1910.134(c)(1) Respiratory protection requirement 1910.134(c)(2)(i) Employer must establish respiratory program 1910.134(d)(1)(iii) The employer shall identify and evaluate the respiratory hazards(s) in the workplace 1910.134(e)(1) Medical evaluation for respiratory protection

11910.134(f)(2) Respirator fit testing Lockout/Tagout 1910.147 Lockout/tagout - 3,414 Sections cited 1910.147(c)(1) Energy control program 1910.147(c)(4)(i) General procedures

1910.147(c)(6)(i) Employer shall conduct periodic inspection 1910.147(c)(7)(i) Training 1910.147(c)(7)(i)(A) training Each authorized employee shall receive Powered Industrial Trucks 1910.178 Powered industrial trucks - 2,860 Sections cited 1910.178(l)(1)(i)

Safe operation 1910.178(l)(1)(ii) evaluation Training shall consist of formal, practical and 1910.178(l)(4)(iii) years Evaluation for operators at least once every 3 1910.178(l)(6) Certification

1910.178(p)(1) Truck repair and maintenance Ladders 1926.1053 Ladders - 2,639 Sections cited 1926.1053(b)(1) Portable ladder access 1926/1053(b)(4) designed used only for the purpose for which they are 1926.1053(b)(13)

step The top or top step of a step ladder not used as a 1926.1053(b)(16) With structural defects 1926.1053(b)(22) An employee shall not carry any object or load Machine Guarding 1910.212 Machine guarding - 2,451 Sections cited 1910.212(a)(1)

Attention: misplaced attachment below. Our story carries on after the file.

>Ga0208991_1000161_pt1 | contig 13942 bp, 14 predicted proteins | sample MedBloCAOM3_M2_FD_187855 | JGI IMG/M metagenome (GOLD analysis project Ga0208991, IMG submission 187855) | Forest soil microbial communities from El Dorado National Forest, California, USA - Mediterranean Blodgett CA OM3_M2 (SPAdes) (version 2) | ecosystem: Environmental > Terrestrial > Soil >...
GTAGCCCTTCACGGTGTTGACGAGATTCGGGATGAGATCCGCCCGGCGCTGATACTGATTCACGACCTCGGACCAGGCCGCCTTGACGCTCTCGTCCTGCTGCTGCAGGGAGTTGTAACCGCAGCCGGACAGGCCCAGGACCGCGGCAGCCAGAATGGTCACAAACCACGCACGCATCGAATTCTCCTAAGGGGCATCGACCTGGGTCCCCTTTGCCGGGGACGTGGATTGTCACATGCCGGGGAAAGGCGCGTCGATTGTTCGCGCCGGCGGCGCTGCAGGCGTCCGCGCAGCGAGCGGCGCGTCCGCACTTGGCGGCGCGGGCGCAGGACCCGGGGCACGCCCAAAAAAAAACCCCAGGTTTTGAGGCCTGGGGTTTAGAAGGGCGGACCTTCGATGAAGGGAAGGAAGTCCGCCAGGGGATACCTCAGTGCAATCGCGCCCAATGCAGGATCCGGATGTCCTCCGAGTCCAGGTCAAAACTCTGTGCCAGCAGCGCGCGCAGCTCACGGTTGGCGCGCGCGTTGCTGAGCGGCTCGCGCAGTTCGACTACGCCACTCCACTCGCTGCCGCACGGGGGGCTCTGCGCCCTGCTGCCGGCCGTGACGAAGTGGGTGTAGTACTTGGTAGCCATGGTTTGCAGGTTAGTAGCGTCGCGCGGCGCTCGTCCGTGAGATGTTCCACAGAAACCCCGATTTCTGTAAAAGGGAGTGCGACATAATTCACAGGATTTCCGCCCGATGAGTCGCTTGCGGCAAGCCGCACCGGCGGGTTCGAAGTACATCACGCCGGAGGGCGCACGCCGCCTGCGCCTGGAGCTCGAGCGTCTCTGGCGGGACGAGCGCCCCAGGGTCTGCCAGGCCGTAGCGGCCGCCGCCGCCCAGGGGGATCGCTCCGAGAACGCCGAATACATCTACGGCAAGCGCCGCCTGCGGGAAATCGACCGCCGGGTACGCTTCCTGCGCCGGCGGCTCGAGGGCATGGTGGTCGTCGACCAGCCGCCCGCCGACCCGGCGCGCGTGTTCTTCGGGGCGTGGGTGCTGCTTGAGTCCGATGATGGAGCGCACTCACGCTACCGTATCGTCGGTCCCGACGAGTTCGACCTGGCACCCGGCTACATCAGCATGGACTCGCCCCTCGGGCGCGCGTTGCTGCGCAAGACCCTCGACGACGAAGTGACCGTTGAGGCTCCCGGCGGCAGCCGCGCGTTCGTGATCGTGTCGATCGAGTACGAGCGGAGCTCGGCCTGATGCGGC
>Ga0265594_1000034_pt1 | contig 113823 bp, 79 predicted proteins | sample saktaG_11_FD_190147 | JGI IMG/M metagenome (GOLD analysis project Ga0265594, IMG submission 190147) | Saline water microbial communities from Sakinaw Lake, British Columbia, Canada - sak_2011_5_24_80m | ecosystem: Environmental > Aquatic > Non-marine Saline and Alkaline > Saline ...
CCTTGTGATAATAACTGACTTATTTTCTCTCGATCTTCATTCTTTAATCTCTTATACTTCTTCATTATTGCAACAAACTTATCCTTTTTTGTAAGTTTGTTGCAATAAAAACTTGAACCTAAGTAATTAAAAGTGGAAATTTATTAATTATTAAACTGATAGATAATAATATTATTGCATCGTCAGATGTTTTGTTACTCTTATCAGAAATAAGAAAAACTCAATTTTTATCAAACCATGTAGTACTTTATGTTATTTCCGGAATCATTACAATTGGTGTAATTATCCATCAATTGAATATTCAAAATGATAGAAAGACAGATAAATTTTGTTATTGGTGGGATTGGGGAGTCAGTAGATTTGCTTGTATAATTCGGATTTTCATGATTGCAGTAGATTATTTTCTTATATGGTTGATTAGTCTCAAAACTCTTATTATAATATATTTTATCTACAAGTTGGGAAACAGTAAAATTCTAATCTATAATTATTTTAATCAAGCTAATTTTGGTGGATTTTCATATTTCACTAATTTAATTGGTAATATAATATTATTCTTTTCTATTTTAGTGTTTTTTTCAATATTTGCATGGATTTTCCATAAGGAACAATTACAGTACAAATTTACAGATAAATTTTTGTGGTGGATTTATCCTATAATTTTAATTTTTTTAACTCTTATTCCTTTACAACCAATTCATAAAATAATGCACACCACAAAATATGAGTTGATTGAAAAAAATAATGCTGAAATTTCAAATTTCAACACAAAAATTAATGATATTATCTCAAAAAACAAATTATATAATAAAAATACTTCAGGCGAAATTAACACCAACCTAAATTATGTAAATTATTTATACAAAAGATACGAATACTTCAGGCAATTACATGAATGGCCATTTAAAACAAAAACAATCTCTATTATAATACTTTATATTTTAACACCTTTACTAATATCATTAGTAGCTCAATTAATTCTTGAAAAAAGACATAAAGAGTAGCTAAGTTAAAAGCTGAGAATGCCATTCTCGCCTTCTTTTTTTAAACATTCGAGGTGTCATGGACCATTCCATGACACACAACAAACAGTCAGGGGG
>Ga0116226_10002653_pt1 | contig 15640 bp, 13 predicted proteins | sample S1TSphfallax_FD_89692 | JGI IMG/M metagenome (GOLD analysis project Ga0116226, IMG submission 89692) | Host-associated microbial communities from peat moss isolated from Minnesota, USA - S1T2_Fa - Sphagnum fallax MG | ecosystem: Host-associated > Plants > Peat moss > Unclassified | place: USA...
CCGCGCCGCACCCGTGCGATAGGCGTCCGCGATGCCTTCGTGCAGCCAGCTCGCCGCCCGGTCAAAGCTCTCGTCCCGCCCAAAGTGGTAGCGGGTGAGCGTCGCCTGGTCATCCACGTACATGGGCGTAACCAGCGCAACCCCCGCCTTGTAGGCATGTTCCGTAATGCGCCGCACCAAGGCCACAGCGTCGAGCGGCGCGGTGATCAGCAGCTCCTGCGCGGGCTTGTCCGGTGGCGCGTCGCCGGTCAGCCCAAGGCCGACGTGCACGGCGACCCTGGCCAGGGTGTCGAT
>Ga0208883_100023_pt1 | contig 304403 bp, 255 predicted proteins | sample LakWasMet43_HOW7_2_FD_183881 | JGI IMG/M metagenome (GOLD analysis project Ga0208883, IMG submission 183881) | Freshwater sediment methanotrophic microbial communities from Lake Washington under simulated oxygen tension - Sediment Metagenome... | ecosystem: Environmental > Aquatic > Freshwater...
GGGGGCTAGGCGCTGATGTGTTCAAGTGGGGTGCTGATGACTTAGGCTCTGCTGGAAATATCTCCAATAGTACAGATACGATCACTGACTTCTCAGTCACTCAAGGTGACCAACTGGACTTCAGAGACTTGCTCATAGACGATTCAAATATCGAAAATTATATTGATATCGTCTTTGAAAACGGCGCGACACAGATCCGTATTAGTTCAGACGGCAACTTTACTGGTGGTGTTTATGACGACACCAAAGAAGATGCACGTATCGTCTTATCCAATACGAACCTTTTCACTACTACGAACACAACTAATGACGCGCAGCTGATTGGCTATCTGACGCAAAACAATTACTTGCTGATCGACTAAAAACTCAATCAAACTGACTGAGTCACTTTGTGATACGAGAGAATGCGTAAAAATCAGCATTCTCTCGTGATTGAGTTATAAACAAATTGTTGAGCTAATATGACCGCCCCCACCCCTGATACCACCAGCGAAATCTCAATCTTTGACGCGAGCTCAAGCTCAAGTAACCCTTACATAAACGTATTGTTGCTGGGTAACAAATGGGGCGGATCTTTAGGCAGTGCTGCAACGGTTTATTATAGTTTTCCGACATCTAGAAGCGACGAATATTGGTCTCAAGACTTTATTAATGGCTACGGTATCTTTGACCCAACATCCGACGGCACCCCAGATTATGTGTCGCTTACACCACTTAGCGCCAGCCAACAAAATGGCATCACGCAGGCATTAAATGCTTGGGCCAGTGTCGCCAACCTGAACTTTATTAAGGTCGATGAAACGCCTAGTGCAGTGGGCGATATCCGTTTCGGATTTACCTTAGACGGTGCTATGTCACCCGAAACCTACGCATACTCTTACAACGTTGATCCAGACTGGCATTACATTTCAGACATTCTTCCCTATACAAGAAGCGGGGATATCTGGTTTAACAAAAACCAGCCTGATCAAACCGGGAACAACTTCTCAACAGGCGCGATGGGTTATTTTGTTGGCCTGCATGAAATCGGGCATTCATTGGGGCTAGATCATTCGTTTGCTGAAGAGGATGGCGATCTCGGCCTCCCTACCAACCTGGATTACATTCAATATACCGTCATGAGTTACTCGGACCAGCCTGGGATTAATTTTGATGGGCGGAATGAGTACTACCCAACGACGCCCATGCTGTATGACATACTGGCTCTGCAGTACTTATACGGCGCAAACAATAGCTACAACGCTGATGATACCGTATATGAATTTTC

One or more methods of machine guarding 1910.212(a)(3)(ii) Point of operation 1910.212(a)(5) guarded Exposure of blades less than 7 feet shall be 1910.212(b) Anchoring fixed machinery Electrical Wiring 1910.305 Electrical wiring - 1,940

Sections cited 1910.305(b)(1)(i) Conductors protected from abrasion and openings effectively closed 1910.305(b)(1)(ii) Openings shall be effectively closed 1910.305(b)(2)(i) covers and canopies 1910.305(g)(2)(iii)

Flexible cords and cable (strain relief) 1910.305(g)(1)(iv)(A) Substitute for fixed wiring of structure Electrical, General Requirements 1910.303 Electrical, general requirements - 1,704 Sections cited 1910.303(b)(2) Installation and use 1910.303(g)(1) Space about electrical equipment